Diesel Dips 2¢ to $5.313 a Gallon

Trucks fueling at a truck stop Trucks take on fuel at a service station in North Carolina. The average price of diesel remained unchanged at $5.242 in the Lower Atlantic. (Peggy Smith/Transport Topics)

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The national average price of diesel dipped 2 cents to $5.313 a gallon, according to Energy Information Administration data released Nov. 14. A gallon of diesel now costs $1.579 more than it did at this time in 2021.

Of the 10 regions in EIA’s weekly survey, the average price of diesel increased in six, decreased in three and remained unchanged in the Lower Atlantic.

New England showed the biggest gain at 9.5 cents. A gallon of diesel there now costs $6.06 a gallon. On Oct. 3, the price was $4.874. The Gulf Coast had the biggest decline at 5.1 cents.
The national average price for gasoline fell 3.4 cents to $3.762 a gallon, or 36.3 cents more than at this time last year.



“Some good news: U.S. gas prices dropping very quickly, and sub-$3/gal numbers now appearing at about 8,000 sites according to OPIS/AAA. Likely to see the lowest gas prices since the Ukraine invasion this month,” Tom Kloza, OPIS global head of energy analysis, posted on Twitter on Nov. 15. As for diesel, the current 2-cent price drop reverses a trend of four increases over the previous five weeks, according to EIA.

“What a ride on diesel, right? The volatility obviously has taken over,” Phil Flynn, senior market analyst for The Price Futures Group, told Transport Topics. “We know supplies are below average. We know people are concerned. Will the refiners try to respond to [strong] prices? Probably, but that doesn’t mean prices are necessarily going to go down.”

Phil Flynn, an oil analyst with the Price Futures Group of Chicago

Flynn

In a recent blog post, the American Fuel & Petrochemical Manufacturers noted hard conditions aren’t limited to just the public.

“Just like the American people are experiencing inflation, so, too, is the liquid fuel sector. The dollar doesn’t go as far, so expenses have increased at every step of the liquid fuel supply chain,” AFPM wrote. “Labor is more expensive and scarce; crude oil and agricultural commodity inputs are more expensive; powering plants is more expensive; shipping fuel and feedstocks to the markets and facilities that need them is more expensive.”

EIA reported the West Texas Intermediate crude oil futures price on Nov. 14 was $85.87 a barrel. That’s $5.92 lower compared with a week earlier and $5.08 more compared with the 2021 period.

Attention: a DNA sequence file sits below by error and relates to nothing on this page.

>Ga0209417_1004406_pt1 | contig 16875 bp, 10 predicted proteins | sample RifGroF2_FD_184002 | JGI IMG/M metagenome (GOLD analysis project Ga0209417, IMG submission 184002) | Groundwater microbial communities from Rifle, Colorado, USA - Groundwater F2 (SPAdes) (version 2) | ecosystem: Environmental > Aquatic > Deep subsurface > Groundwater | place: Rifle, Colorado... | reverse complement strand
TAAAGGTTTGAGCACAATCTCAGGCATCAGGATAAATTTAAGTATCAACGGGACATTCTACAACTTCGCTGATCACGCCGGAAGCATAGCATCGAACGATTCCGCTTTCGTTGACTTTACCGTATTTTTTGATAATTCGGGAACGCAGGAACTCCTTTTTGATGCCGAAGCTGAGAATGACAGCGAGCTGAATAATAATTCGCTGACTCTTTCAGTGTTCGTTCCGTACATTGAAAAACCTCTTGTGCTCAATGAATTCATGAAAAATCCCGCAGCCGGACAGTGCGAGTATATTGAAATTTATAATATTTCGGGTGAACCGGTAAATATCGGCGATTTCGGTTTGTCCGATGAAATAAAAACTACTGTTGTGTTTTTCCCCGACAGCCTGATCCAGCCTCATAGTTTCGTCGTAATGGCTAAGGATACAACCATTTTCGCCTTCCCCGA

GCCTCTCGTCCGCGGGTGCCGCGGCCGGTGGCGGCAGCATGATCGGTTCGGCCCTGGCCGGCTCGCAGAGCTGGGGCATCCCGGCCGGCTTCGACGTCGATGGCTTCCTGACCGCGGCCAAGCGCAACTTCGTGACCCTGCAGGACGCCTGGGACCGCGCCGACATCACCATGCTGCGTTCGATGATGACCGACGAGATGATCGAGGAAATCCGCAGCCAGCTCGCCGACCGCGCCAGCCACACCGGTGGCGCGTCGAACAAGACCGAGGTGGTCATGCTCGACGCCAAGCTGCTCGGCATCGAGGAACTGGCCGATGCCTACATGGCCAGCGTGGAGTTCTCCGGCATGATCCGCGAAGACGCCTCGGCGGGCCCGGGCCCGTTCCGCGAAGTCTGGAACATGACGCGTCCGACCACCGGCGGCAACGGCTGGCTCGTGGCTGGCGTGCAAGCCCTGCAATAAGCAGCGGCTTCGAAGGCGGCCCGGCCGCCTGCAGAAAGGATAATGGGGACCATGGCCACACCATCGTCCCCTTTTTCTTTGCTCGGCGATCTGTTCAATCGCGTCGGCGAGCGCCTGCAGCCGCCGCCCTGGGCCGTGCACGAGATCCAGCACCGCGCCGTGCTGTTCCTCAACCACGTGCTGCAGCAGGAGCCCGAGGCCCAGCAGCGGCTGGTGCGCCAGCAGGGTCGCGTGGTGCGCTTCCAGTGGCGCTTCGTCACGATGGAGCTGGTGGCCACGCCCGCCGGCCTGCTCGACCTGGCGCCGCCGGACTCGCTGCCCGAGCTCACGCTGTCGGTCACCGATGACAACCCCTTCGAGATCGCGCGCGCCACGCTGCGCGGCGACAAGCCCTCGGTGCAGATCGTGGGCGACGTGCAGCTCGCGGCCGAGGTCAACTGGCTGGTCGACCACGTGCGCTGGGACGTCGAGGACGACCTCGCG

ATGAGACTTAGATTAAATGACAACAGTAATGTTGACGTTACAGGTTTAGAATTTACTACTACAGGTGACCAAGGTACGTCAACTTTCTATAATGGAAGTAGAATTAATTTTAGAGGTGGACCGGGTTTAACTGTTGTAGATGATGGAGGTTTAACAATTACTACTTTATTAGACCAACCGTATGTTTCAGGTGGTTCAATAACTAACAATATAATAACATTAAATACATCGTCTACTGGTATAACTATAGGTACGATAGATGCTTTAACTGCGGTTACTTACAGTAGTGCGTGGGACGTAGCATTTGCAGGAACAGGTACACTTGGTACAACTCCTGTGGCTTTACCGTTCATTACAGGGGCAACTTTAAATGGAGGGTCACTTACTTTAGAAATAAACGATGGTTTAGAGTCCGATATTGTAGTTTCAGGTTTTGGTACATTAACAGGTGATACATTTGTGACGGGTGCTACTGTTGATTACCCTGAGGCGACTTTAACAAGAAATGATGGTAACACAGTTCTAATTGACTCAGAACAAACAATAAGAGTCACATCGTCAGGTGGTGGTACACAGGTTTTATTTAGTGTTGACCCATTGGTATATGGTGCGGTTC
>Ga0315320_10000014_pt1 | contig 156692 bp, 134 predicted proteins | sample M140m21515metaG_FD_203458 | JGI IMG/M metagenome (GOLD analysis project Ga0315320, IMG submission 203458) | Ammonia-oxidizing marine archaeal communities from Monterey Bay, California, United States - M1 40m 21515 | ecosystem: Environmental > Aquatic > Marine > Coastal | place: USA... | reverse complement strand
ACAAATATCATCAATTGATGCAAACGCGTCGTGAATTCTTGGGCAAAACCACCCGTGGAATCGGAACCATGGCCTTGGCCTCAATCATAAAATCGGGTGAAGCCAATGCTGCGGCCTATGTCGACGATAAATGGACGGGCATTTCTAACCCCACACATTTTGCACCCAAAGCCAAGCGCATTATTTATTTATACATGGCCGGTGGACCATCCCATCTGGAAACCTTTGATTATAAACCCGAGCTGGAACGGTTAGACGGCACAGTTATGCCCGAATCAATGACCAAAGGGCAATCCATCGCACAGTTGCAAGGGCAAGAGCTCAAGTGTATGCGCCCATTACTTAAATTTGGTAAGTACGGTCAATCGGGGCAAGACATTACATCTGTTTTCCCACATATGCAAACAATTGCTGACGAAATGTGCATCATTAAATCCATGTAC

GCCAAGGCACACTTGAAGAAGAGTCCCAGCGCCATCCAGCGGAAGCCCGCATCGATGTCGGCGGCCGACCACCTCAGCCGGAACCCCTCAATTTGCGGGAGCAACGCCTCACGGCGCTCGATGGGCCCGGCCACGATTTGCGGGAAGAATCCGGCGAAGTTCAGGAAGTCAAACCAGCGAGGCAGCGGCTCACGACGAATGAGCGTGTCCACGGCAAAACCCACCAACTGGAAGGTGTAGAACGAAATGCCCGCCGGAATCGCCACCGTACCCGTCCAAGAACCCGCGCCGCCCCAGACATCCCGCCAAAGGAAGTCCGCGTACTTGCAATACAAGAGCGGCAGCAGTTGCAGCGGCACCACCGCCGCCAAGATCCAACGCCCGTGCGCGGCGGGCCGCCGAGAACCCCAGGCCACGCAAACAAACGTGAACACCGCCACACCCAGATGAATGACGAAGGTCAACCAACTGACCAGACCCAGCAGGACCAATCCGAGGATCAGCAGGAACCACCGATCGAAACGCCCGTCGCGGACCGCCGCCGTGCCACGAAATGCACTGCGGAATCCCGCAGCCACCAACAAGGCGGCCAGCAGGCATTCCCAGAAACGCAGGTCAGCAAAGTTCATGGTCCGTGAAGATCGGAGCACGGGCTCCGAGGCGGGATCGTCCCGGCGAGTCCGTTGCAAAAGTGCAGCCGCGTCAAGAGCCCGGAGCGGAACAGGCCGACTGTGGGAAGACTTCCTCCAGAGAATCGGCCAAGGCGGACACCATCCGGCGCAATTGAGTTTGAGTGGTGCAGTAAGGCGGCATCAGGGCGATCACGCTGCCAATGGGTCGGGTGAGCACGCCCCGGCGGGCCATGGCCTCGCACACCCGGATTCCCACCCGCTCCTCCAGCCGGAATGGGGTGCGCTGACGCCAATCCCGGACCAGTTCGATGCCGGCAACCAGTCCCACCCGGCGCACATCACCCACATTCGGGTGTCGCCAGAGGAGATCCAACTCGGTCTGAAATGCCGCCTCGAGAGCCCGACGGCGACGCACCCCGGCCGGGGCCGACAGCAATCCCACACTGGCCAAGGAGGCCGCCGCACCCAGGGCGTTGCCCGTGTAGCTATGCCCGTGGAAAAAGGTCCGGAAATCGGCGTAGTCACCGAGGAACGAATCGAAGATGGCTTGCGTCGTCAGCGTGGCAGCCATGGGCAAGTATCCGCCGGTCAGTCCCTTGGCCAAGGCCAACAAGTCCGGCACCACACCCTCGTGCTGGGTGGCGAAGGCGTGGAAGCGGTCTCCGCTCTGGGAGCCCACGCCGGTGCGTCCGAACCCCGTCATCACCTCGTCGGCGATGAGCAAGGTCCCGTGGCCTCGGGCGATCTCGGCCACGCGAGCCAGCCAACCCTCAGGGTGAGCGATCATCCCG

Oil fell as concerns over the near-term consumption outlook overshadowed the risk of tightening supply heading into winter, Bloomberg News reported.
Meanwhile, the demand for diesel is far reaching.

Allen Schaeffer

Schaeffer

Trucks, trains, tractors, boats, barges, machines and more rely substantially on diesel, and the U.S. consumed about 34 billion gallons in 2021, Diesel Technology Forum Executive Director Allen Schaeffer noted in a post. 

And distillate fuel supplies for those uses “are the lowest since EIA started keeping records in 1951,” he wrote earlier this month, and since the pandemic, U.S. refiners “have been seeking a return to normal cycles of production and maintenance. October had the most refinery maintenance in a while and, therefore, disrupted production more than in previous years.”

The Biden administration has released 180 million barrels of crude oil from the Strategic Petroleum Reserve to fight high fuel prices at the pump.
“But that can only go so far,” according to Bloomberg News. “U.S. refineries are already running flat out, and without excess capacity to process the crude into usable fuel, the extra oil releases don’t do much good.”

U.S. On-Highway Diesel Fuel Prices

 

EIA regional fuel chart

EIA.gov

Meanwhile, Heartwell Renewables, a joint 50-50 venture between travel stop operator The Love’s Family of Cos. and agricultural products supplier Cargill, announced construction in November on a production plant that will have the ability to produce about 80 million gallons of renewable diesel annually.

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For the plant in Hastings, Neb., Cargill will source and provide the feedstock required for fuel production. This primarily includes tallow, sourced in part from Cargill facilities in Nebraska, as well as other low-carbon feedstocks such as distillers’ corn oil. Once the fuel is produced, Musket, a division of the Love’s Family of Cos., will transport and market the fuel across the United States.

Experts expect U.S. renewable diesel capacity to reach about  6.5 billion gallons of annual production by 2030, assuming all announced and proposed projects are completed and operate at capacity.

For some, the high price of diesel, along with other factors, is casting a shadow on still-strong Class 8 orders for trucks that are far more fuel-efficient and driver friendly compared with previous models — recalling what happened in 2006 to 2007, when high diesel prices and labor costs eventually sparked a plunge in orders.

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